By Paul Goodman
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David Cameron has told the Daily Mail that he wants a Tory majority at the next election and complained about the Liberal Democrats:
"Mr Cameron singled out human rights law, reform of workplace rights and support for marriage as areas where Tory principles are being held in check but urged senior MPs growing tired of coalition not to ‘waste’ the next three years.
‘There is a growing list of things that I want to do but can’t, which will form the basis of the Conservative manifesto that I will campaign for right up and down the country,’ the Prime Minister said. ‘Be in no doubt, I want a Tory-only government.' "
Meanwhile, senior Liberal Democrats appear to have told Channel Four's Gary Gibbon that the party would agree to drop Lords reform if the Conservatives drop the boundary review.
"There’s already been primary legislation to clear the path for that, but it still needs secondary legislation when the seats are signed off by the Boundary Commission. I hear that Nick Clegg and David Cameron could be close to agreeing a plan to knock that entire timetable back into the next parliament.
If that were to happen, the Tories would lose out on the predicted advantage they’d get from the changes in 2015…They would, though, avoid a bloodbath over Lords reform, and they would cheer up some of their own backbenchers worried about their own seats going under the original boundary change plans."
Since, boundary review or no, the Prime Minister can't win a big Conservative majority given the present distribution of the vote, let's leave aside the question of whether he would really prefer a small one to a continued Coalition after the next election – and turn instead to the impact of the boundary review and the seat reduction that comes with it to the next election.
The way votes distribut themselves across Britain helps Labour: that party's support simply spreads itself across the country more efficiently than the Conservatives' does, piling itself up less in safe seats and spreading itself more across marginal ones.
This has been the case for at least 20 years. John Major won a record total of over 14 million votes in 1992 and had an 8% lead in the popular vote over Labour. But he gained a majority of only 21. Although nothing is certain in politics, we must presume that this trend continues.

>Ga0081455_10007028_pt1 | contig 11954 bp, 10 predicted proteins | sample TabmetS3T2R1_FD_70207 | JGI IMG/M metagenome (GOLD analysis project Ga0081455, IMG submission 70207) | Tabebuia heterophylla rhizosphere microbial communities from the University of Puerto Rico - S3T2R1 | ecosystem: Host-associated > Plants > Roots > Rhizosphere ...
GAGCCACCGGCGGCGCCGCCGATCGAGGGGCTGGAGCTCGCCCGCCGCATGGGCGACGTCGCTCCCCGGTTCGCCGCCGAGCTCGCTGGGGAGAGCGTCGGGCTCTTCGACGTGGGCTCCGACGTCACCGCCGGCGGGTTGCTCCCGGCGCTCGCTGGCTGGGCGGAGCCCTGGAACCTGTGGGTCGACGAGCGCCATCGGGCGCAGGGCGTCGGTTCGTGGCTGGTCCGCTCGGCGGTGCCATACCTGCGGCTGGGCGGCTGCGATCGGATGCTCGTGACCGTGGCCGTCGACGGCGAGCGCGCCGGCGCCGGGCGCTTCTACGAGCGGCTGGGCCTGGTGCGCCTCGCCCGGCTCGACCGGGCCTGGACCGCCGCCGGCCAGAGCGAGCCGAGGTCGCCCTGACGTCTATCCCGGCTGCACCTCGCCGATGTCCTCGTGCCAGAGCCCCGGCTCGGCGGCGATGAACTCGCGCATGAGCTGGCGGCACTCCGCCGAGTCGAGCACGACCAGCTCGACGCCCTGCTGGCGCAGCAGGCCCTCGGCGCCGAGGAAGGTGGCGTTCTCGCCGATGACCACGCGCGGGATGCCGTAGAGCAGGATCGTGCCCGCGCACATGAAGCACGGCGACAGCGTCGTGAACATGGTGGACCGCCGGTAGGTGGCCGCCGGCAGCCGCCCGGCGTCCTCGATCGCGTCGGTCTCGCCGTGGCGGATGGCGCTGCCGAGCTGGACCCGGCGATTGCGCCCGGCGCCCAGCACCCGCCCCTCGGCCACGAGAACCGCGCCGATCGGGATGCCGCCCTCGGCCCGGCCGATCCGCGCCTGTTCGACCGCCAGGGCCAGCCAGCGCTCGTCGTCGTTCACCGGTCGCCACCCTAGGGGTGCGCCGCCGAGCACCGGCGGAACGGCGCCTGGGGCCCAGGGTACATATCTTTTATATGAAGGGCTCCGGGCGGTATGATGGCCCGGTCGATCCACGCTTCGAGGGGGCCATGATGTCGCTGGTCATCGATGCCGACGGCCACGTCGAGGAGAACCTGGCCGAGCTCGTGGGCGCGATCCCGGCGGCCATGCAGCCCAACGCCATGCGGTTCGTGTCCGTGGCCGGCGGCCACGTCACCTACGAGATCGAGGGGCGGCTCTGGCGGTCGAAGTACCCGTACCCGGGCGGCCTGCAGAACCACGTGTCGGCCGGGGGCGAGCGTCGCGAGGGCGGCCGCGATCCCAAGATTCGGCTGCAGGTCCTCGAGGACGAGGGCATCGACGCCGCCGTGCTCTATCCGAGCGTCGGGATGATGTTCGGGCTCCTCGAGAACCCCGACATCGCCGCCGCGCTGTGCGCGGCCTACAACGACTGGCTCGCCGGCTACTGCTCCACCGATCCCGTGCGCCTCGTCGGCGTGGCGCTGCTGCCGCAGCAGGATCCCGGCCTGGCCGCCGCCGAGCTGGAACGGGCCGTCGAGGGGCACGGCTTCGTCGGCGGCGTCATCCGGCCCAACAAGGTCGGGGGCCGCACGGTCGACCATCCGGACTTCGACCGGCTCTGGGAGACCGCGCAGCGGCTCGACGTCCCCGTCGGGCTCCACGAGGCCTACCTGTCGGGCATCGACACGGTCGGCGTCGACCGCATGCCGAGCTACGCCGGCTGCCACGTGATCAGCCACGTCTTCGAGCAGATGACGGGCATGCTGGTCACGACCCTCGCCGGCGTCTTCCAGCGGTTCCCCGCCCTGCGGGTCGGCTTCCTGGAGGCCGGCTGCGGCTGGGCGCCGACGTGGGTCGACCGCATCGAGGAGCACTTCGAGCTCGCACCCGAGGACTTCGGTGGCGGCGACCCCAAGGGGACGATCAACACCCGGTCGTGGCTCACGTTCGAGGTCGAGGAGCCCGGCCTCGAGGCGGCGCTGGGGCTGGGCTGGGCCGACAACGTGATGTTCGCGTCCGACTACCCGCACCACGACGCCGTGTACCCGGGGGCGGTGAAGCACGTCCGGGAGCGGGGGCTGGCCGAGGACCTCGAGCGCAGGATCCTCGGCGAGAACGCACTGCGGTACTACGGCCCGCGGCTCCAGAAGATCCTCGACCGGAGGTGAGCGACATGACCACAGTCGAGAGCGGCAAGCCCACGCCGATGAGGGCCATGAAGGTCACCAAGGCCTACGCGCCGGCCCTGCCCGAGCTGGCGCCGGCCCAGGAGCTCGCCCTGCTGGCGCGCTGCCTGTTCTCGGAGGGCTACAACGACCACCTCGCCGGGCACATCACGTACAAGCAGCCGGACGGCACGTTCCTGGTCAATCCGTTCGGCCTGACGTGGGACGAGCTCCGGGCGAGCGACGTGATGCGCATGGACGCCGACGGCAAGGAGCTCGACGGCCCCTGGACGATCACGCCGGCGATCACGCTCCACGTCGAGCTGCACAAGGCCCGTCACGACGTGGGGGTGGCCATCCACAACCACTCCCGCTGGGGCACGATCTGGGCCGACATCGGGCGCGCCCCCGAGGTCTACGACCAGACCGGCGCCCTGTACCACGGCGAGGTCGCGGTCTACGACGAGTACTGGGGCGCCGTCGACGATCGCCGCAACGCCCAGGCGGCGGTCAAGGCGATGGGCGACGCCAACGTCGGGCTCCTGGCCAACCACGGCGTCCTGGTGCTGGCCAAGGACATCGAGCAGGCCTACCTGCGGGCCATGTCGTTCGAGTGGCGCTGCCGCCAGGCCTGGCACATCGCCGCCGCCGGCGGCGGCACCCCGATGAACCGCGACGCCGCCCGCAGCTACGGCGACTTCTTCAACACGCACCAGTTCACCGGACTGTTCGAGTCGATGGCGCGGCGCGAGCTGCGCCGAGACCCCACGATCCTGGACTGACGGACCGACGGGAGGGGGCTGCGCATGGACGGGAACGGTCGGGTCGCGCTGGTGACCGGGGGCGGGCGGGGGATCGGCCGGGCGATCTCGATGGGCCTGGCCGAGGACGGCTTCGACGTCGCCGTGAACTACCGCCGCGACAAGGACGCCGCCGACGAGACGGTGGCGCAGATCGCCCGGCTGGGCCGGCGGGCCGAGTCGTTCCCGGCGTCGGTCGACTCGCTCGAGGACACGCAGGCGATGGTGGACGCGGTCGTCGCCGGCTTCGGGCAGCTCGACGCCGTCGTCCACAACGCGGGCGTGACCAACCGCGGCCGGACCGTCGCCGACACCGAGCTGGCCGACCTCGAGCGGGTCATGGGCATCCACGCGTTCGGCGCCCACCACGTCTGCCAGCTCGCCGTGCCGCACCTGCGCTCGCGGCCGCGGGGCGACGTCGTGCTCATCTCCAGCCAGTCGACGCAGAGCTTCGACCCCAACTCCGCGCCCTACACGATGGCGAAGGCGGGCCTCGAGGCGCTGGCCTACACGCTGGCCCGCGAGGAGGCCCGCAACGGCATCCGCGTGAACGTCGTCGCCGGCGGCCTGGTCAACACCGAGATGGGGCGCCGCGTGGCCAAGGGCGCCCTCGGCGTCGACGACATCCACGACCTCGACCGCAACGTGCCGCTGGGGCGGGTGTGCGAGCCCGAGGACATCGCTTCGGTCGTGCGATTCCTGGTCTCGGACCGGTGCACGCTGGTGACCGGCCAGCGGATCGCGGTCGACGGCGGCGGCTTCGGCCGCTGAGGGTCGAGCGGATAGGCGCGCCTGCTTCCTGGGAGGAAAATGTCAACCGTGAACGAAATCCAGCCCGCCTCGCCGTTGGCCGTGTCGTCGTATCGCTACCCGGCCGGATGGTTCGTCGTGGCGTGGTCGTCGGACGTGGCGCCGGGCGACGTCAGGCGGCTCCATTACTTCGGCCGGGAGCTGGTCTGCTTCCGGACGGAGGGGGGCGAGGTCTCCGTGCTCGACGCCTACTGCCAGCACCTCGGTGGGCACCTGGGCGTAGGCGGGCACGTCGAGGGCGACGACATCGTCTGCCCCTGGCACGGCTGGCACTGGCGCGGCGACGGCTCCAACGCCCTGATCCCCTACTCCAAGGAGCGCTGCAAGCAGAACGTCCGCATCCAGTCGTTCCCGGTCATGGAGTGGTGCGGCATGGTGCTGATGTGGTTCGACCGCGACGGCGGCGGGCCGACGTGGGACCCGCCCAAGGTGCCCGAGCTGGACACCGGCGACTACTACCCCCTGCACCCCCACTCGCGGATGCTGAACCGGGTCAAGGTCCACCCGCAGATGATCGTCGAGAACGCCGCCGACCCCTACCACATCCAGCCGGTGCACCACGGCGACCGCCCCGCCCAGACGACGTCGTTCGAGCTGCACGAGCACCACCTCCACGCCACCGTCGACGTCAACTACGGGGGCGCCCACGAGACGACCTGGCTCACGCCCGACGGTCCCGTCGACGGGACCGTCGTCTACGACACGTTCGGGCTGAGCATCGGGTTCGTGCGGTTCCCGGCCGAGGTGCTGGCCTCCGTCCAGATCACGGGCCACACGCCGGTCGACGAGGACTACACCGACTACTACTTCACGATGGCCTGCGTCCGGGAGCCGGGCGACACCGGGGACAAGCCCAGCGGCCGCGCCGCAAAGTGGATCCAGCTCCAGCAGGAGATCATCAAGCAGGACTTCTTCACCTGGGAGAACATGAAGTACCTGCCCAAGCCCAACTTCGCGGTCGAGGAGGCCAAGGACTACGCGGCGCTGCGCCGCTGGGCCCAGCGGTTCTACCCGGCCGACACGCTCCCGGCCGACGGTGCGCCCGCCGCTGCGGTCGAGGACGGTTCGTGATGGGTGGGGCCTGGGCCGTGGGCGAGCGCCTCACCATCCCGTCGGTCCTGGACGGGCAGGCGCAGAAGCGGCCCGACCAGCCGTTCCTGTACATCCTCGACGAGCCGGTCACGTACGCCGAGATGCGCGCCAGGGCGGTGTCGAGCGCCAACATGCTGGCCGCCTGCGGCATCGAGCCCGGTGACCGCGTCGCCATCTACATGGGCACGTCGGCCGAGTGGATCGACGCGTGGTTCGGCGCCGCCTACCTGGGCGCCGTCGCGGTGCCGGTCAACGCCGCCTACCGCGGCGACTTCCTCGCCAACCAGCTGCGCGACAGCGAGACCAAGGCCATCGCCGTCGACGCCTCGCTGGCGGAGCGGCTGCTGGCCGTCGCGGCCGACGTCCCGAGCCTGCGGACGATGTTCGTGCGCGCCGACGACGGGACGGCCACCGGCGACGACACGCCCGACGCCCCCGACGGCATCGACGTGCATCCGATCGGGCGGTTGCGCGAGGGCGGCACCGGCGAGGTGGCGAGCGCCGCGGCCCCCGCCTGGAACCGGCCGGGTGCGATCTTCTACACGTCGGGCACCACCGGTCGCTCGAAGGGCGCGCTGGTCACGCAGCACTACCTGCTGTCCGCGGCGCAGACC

Under the present boundaries, the Conservatives need a lead of roughly between 8-10% to gain a majority (assuming that they don't spectacularly out-match their performance elsewhere in the marginals).
The lead that they will need after the boundary review is disputed. I've seen estimates of between 4-7% (assuming again that all other things are equal).
So you will see why the Conservative Party cannot afford to drop the boundary review. Mr Gibbon writes that some Tory MPs would be pleased to see it go, because they face both losing their present seat and contesting a new one.
However, I'm not sure this is true of all Conservative MPs. Since one of the effects of the review is to make some seats larger, Tory majorities in many cases would become bigger. The winners from the proposals have been, as ever, less noisy than the losers – but there are a lot of them.
Furthermore, the deal with the Liberal Democrats wasn't to swap Lords Reform for the boundary review. It was to swap an AV referendum with the boundary review. That has been done. And any backsliding induced by the "yellow bastards" would enrage Conservative MPs.
Downing Street is insisting this morning that the boundary review and seat reduction will stay – and you can see why.